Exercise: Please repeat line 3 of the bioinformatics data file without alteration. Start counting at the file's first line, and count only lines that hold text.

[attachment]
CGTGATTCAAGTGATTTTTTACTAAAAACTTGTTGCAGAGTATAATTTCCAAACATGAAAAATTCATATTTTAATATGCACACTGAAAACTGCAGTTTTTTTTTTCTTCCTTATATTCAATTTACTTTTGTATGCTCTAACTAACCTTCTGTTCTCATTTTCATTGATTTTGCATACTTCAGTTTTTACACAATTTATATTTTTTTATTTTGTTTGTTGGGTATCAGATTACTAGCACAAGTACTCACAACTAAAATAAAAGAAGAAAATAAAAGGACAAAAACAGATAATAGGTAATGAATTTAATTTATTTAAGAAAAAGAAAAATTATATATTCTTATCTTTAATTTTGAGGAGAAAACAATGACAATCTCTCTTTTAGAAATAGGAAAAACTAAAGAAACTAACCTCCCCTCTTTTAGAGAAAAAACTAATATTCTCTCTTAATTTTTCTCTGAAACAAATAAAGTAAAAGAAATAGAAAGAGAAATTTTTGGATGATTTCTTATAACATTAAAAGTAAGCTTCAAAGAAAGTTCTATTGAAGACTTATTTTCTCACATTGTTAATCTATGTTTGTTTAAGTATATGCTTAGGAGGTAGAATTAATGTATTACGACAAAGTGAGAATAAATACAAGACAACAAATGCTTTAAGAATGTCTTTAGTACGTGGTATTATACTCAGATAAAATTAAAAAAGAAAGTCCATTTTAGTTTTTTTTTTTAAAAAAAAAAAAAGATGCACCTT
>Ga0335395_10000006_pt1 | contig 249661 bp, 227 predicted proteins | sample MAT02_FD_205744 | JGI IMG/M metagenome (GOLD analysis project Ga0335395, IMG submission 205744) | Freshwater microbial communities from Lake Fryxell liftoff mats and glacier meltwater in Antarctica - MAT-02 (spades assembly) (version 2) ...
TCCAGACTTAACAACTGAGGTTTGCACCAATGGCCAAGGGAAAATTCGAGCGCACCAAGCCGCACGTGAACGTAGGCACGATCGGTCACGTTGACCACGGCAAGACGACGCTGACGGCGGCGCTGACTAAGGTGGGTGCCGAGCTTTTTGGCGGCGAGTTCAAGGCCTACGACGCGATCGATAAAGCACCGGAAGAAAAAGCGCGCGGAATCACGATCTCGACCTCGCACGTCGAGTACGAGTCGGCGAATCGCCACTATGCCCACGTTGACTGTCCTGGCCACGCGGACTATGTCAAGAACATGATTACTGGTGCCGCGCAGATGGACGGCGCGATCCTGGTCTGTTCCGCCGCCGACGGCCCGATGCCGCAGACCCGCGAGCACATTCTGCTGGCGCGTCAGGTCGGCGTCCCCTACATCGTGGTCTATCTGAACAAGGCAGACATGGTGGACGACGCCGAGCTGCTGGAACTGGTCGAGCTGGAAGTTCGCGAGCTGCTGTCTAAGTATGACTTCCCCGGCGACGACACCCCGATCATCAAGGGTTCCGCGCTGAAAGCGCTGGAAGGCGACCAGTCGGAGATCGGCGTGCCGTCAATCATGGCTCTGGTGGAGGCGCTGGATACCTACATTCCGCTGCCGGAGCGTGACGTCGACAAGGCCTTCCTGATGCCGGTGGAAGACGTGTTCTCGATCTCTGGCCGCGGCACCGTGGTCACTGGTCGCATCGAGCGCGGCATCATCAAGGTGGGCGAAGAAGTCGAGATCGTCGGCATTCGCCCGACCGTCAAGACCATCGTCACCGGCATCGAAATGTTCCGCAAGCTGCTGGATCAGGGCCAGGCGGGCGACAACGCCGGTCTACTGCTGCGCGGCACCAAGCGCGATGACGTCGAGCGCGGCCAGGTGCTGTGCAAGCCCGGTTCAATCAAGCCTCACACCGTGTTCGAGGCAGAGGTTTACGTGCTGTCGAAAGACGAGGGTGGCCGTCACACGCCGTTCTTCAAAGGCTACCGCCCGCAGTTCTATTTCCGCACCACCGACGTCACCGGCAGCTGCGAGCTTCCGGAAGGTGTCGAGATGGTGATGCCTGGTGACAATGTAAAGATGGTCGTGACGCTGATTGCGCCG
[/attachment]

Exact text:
TCCAGACTTAACAACTGAGGTTTGCACCAATGGCCAAGGGAAAATTCGAGCGCACCAAGCCGCACGTGAACGTAGGCACGATCGGTCACGTTGACCACGGCAAGACGACGCTGACGGCGGCGCTGACTAAGGTGGGTGCCGAGCTTTTTGGCGGCGAGTTCAAGGCCTACGACGCGATCGATAAAGCACCGGAAGAAAAAGCGCGCGGAATCACGATCTCGACCTCGCACGTCGAGTACGAGTCGGCGAATCGCCACTATGCCCACGTTGACTGTCCTGGCCACGCGGACTATGTCAAGAACATGATTACTGGTGCCGCGCAGATGGACGGCGCGATCCTGGTCTGTTCCGCCGCCGACGGCCCGATGCCGCAGACCCGCGAGCACATTCTGCTGGCGCGTCAGGTCGGCGTCCCCTACATCGTGGTCTATCTGAACAAGGCAGACATGGTGGACGACGCCGAGCTGCTGGAACTGGTCGAGCTGGAAGTTCGCGAGCTGCTGTCTAAGTATGACTTCCCCGGCGACGACACCCCGATCATCAAGGGTTCCGCGCTGAAAGCGCTGGAAGGCGACCAGTCGGAGATCGGCGTGCCGTCAATCATGGCTCTGGTGGAGGCGCTGGATACCTACATTCCGCTGCCGGAGCGTGACGTCGACAAGGCCTTCCTGATGCCGGTGGAAGACGTGTTCTCGATCTCTGGCCGCGGCACCGTGGTCACTGGTCGCATCGAGCGCGGCATCATCAAGGTGGGCGAAGAAGTCGAGATCGTCGGCATTCGCCCGACCGTCAAGACCATCGTCACCGGCATCGAAATGTTCCGCAAGCTGCTGGATCAGGGCCAGGCGGGCGACAACGCCGGTCTACTGCTGCGCGGCACCAAGCGCGATGACGTCGAGCGCGGCCAGGTGCTGTGCAAGCCCGGTTCAATCAAGCCTCACACCGTGTTCGAGGCAGAGGTTTACGTGCTGTCGAAAGACGAGGGTGGCCGTCACACGCCGTTCTTCAAAGGCTACCGCCCGCAGTTCTATTTCCGCACCACCGACGTCACCGGCAGCTGCGAGCTTCCGGAAGGTGTCGAGATGGTGATGCCTGGTGACAATGTAAAGATGGTCGTGACGCTGATTGCGCCG